A new study claims that men’s mustaches beat women in jobs within the medical profession. A doctor with a beard or a hairy lip may be a professional stereotype, but it also turns the gender gap divide may literally be by a hair. The researchers found that men with mustaches tended to dominate the top positions within university-associated medical centers, but do bushy faces really land the jobs in the American health care system?
In a related report by the Inquisitr, although women may not like the latest pay gap news, it turns out that 80 percent of women love those Movember mustaches, and about 20 percent of women would be more likely to date a guy growing a ‘stache in November.
The Christmas edition of the British Medical Journal may not have been reporting this particular bit of news in a serious fashion, since they admit they “evaluated each leader for the presence of facial hair regardless of sex.” Presumably, these results would include some female leaders who are adverse to waxing their lips, but the study did find that men’s mustaches beat women in jobs overall.
Their conclusion was also not too serious, since they said, “We believe that every department and institution should strive for a moustache index ≥1.” That is presumed to be the British bias coming off in the report; although, the joke is apparently referring to women growing mustaches in order to secure the top positions.
The BMJ report says that men with mustaches held 19 percent of all the 1,018 department leader positions, while women only led in 13 percent of the medical departments. The leadership of the mustache brigade was very pronounced since only two schools, Washington University and Ohio State University, did not have top brass with a hairy lip. In fact, the mustache index was so high that only ” six of 20 specialties had more women than moustaches.”
According to a press release by the study’s authors, Dr. Mackenzie Wehner says the approach to discussing the gender gap may not be too serious, but the results are very serious.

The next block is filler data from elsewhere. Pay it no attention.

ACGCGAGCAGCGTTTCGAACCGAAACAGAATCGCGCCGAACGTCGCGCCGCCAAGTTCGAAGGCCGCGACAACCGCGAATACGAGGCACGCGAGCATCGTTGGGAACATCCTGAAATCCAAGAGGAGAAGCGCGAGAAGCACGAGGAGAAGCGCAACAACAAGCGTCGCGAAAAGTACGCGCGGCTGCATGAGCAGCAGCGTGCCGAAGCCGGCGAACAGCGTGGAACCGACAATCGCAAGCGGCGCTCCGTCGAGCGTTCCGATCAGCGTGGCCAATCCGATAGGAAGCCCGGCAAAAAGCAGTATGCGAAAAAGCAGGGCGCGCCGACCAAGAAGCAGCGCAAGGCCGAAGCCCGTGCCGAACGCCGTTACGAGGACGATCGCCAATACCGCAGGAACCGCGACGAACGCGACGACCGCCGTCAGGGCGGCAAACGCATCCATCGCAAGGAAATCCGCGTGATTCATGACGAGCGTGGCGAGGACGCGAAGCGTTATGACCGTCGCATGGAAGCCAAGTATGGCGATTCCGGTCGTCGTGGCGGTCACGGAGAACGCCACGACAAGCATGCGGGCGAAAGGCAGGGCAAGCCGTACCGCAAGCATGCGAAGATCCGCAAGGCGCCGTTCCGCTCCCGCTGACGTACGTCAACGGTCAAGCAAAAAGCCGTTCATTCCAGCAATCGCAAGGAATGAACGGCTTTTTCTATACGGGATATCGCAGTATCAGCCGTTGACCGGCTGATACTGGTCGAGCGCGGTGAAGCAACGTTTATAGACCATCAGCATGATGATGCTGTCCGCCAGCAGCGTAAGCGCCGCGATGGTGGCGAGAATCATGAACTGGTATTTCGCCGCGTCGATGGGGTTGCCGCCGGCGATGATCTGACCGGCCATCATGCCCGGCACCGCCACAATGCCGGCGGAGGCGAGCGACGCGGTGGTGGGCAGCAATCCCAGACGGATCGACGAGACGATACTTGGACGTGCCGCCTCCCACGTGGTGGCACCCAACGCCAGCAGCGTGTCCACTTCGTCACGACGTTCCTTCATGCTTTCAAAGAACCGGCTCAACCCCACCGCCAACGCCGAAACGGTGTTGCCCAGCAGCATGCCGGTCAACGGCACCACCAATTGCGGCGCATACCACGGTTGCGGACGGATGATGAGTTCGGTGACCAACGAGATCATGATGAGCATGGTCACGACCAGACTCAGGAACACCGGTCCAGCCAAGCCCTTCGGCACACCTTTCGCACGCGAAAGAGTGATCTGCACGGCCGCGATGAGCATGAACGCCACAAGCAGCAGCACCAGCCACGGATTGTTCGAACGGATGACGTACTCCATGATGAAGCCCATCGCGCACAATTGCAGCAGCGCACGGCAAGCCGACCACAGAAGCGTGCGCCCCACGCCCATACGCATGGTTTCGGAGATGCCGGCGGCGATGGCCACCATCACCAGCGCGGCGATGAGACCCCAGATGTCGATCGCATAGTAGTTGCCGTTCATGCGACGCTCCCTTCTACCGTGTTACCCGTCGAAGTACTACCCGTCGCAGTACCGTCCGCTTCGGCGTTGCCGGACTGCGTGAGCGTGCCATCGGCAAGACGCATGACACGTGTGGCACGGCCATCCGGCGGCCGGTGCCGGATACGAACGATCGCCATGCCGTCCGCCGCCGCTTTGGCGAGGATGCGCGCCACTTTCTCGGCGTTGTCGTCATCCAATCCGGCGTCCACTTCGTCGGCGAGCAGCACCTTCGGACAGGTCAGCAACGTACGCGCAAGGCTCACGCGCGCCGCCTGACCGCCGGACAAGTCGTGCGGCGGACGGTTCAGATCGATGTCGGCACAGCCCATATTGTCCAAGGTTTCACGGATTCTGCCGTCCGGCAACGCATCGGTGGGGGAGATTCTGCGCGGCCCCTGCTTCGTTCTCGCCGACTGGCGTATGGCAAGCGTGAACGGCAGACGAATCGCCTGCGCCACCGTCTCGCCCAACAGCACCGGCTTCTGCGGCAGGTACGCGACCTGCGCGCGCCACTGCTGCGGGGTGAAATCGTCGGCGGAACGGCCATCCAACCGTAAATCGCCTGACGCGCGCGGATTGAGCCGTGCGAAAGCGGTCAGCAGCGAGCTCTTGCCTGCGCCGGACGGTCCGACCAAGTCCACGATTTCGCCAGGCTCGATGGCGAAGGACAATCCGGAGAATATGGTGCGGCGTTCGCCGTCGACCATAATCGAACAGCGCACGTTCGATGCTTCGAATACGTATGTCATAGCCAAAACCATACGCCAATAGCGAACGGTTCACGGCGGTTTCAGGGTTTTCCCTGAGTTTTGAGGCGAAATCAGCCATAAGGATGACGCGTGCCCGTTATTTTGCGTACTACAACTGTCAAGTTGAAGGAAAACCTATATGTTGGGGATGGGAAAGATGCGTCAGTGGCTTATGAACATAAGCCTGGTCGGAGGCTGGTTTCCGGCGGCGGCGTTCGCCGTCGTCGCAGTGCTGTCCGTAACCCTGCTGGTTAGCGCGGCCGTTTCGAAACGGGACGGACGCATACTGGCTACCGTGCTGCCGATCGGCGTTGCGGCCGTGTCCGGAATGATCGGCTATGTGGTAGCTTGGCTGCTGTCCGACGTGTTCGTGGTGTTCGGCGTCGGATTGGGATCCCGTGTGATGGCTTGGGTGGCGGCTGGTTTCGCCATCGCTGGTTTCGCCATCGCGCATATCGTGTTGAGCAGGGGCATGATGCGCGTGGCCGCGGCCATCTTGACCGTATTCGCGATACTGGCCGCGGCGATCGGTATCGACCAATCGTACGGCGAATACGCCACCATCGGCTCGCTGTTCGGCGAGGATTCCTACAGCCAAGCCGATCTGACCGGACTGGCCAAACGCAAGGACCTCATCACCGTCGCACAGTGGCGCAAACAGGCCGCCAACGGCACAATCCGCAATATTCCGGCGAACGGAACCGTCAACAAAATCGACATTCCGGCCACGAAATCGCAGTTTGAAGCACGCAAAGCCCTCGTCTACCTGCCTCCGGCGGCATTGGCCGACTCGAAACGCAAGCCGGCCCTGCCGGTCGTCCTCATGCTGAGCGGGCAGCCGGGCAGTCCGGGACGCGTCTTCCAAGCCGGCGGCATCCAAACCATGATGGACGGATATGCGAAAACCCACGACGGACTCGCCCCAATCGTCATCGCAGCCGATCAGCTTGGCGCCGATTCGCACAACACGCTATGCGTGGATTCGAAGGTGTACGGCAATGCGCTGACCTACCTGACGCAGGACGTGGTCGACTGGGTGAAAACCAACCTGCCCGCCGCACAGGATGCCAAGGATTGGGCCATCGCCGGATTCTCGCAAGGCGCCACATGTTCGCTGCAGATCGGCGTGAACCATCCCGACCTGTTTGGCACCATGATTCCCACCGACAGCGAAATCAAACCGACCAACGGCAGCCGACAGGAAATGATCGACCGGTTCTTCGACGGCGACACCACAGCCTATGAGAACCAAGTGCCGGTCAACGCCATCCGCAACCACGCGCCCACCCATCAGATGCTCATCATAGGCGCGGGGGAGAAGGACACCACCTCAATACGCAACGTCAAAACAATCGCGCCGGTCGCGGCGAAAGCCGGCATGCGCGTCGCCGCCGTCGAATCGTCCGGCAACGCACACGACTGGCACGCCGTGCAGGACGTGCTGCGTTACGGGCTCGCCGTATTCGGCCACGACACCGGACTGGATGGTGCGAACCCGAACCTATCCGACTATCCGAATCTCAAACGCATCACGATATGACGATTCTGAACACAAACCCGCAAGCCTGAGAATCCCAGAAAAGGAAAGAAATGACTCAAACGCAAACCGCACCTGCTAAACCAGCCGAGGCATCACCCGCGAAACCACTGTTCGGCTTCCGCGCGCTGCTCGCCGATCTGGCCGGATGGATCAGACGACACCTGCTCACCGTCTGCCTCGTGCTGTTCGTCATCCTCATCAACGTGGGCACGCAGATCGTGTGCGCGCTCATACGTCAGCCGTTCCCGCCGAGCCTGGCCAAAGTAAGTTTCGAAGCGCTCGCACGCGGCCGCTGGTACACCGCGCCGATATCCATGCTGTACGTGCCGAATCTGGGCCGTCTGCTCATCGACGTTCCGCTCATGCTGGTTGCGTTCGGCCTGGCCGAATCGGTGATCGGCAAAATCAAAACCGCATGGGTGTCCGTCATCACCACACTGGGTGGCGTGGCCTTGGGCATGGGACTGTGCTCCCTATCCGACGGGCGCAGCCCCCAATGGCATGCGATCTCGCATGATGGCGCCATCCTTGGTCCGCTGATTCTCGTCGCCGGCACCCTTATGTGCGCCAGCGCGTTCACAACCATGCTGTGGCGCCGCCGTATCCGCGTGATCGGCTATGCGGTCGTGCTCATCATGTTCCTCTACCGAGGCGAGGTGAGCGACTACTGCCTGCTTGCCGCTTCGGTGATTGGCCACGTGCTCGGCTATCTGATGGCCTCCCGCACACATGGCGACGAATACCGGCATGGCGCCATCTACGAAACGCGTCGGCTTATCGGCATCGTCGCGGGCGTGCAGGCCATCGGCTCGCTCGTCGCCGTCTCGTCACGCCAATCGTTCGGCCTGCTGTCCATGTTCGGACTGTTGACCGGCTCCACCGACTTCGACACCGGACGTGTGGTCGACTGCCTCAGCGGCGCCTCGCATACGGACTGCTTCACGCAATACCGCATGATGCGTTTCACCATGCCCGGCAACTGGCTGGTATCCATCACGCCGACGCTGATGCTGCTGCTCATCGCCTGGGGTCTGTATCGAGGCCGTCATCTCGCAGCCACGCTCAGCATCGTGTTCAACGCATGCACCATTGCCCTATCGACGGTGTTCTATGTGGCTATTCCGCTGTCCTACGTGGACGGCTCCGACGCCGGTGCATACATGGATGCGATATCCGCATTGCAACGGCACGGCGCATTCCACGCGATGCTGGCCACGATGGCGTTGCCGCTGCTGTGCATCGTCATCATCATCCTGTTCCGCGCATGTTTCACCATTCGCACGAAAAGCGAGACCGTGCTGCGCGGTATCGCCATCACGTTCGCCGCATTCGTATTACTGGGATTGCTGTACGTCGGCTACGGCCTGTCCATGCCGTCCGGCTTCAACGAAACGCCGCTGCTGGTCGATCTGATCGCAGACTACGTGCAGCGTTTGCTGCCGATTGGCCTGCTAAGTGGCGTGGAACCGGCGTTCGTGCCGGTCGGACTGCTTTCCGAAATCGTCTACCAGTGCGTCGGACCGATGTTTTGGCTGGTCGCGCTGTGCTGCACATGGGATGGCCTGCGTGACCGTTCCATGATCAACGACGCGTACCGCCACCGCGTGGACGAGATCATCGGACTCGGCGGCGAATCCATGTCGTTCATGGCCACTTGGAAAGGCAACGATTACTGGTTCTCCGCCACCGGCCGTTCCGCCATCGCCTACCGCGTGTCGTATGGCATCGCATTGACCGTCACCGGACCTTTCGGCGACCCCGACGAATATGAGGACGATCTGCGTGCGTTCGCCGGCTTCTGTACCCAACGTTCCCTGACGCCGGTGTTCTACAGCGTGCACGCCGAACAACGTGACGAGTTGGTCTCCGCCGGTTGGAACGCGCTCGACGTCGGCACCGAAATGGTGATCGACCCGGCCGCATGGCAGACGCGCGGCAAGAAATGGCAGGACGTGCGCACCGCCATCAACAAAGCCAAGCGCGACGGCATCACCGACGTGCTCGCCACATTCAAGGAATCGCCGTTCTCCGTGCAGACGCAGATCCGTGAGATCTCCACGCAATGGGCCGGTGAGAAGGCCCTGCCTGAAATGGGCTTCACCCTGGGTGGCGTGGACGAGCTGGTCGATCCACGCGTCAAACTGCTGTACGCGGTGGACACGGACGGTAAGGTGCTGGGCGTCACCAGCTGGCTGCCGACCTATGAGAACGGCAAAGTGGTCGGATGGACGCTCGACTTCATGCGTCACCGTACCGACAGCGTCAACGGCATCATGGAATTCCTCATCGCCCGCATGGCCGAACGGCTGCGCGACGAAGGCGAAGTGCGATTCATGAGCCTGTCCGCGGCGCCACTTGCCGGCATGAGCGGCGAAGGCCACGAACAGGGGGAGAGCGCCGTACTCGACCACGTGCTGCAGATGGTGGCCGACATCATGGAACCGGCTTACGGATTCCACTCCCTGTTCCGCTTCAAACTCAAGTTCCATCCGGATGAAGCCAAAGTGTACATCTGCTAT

“The lack of women in leadership roles in medicine is well-documented, but despite the eccentricities of the study, our results show that even when you focus solely on men with mustaches – which are rare – women are still outnumbered across various specialties,” he explained.
The gender gap in the medical field has grown more pronounced over time based upon an earlier 2013 report from the Inquisitr.
“[T]he gender gap for female doctors is startlingly higher than the average seven percent. In the 1980s the gender gap between male and female doctors was $33,840, or 20 percent. But in the last 10 years the gender gap for female doctors has grown to $56,019 per year, or 25.3 percent. This trend apparently affects female dentists and physician assistants.”
The gender pay gap is also affected by how women negotiate their salaries. Back in 2012, the National Bureau of Economic Research released a study where they noted how women approach salary negotiations differently from men.
“We find that when there is no explicit statement that wages are negotiable, men are more likely to negotiate than women,” the researchers wrote. “However, when we explicitly mention the possibility that wages are negotiable, this difference disappears, and even tends to reverse. In terms of sorting, we find that men in contrast to women prefer job environments where the ‘rules of wage determination’ are ambiguous. This leads to the gender gap being much more pronounced in jobs that leave negotiation of wage ambiguous.”
Obviously, if mustaches beat women in jobs numbers, then the real solution for a woman is not to grow a hairy lip. In order to close the gender gap, the authors “point to the need for additional efforts to implement policies against gender discrimination and introduce family benefits equally across gender – including paid paternity and parental leave – as well as implementing predefined hiring criteria, job flexibility, and tenure clock extensions.”
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